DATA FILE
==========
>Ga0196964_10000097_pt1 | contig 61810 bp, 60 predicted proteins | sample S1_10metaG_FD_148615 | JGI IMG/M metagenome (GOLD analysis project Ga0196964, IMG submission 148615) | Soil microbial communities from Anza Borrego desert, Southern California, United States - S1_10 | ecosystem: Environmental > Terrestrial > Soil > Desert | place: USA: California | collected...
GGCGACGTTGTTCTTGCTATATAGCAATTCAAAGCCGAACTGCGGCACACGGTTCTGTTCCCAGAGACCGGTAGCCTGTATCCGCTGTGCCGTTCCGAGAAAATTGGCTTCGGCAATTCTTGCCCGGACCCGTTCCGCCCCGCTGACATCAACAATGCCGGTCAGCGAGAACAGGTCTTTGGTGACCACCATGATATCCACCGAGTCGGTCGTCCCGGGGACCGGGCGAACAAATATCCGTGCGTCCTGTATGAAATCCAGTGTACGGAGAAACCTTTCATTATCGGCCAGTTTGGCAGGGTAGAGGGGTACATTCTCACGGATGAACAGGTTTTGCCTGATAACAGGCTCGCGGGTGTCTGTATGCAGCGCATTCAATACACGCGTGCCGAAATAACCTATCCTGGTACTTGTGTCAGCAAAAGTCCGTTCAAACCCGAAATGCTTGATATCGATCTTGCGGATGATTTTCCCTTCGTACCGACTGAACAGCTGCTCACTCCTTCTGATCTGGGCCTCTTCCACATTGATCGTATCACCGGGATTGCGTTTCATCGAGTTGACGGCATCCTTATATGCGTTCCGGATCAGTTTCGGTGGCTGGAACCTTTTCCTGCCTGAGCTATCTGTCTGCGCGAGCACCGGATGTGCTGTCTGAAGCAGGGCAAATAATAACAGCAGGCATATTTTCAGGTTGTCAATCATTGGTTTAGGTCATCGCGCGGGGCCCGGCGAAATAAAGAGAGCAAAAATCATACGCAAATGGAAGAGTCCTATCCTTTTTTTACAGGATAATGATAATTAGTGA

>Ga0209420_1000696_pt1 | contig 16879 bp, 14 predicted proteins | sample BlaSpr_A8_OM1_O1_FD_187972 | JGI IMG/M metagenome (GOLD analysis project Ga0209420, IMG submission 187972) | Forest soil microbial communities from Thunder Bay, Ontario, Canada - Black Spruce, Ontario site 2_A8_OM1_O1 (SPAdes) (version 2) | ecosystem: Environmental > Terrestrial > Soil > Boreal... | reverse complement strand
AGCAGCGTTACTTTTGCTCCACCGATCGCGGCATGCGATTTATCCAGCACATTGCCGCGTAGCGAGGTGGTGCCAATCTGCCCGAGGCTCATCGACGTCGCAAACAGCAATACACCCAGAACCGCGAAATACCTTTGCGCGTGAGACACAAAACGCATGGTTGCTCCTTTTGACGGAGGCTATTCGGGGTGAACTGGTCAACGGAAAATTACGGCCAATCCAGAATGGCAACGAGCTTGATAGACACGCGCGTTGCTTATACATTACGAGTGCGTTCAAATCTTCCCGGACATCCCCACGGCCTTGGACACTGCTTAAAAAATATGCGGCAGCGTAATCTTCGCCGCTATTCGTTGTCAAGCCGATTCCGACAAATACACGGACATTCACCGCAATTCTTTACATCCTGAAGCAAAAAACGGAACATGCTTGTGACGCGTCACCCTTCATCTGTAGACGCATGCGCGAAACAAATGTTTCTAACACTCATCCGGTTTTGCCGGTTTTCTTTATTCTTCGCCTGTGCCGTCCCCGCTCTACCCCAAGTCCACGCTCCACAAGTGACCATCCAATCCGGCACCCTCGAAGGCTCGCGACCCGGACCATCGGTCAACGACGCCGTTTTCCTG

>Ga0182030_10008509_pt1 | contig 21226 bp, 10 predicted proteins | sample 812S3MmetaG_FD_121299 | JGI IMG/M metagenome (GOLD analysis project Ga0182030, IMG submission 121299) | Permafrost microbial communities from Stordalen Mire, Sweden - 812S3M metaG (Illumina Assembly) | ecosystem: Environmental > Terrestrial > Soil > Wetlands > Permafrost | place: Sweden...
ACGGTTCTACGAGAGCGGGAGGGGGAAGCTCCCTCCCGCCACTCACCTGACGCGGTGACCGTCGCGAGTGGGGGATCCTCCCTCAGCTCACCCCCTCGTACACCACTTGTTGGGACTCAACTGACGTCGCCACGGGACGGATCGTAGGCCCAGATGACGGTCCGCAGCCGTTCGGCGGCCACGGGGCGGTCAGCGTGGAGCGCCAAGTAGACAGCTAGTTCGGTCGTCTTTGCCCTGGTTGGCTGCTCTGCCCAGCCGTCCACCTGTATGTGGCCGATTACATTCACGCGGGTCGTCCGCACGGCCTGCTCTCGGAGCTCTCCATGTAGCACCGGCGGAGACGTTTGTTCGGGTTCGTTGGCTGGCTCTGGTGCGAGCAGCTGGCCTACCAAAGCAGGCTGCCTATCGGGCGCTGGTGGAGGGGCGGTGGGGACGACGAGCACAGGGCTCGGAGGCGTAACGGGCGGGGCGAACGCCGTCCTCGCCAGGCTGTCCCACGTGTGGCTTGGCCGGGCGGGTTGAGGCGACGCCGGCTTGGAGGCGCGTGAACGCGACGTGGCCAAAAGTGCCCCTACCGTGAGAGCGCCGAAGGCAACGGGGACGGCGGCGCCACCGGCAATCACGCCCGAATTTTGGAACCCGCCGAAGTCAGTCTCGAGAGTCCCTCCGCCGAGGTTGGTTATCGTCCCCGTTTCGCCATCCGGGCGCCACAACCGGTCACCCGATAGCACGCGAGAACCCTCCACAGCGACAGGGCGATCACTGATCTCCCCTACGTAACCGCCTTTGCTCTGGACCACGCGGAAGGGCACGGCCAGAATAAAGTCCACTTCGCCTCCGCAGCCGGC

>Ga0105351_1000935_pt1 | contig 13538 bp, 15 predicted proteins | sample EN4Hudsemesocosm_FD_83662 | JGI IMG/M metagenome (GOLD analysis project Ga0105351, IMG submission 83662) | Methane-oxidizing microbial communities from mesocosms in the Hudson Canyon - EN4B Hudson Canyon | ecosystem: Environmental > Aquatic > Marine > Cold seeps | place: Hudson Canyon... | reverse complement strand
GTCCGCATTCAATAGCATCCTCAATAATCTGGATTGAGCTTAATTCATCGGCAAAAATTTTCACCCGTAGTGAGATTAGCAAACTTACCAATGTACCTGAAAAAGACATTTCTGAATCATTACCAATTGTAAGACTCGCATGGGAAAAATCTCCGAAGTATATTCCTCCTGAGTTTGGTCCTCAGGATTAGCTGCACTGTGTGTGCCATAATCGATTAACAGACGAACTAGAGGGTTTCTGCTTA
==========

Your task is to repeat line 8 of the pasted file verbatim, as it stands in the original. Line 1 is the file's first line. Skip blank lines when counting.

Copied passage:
GTCCGCATTCAATAGCATCCTCAATAATCTGGATTGAGCTTAATTCATCGGCAAAAATTTTCACCCGTAGTGAGATTAGCAAACTTACCAATGTACCTGAAAAAGACATTTCTGAATCATTACCAATTGTAAGACTCGCATGGGAAAAATCTCCGAAGTATATTCCTCCTGAGTTTGGTCCTCAGGATTAGCTGCACTGTGTGTGCCATAATCGATTAACAGACGAACTAGAGGGTTTCTGCTTA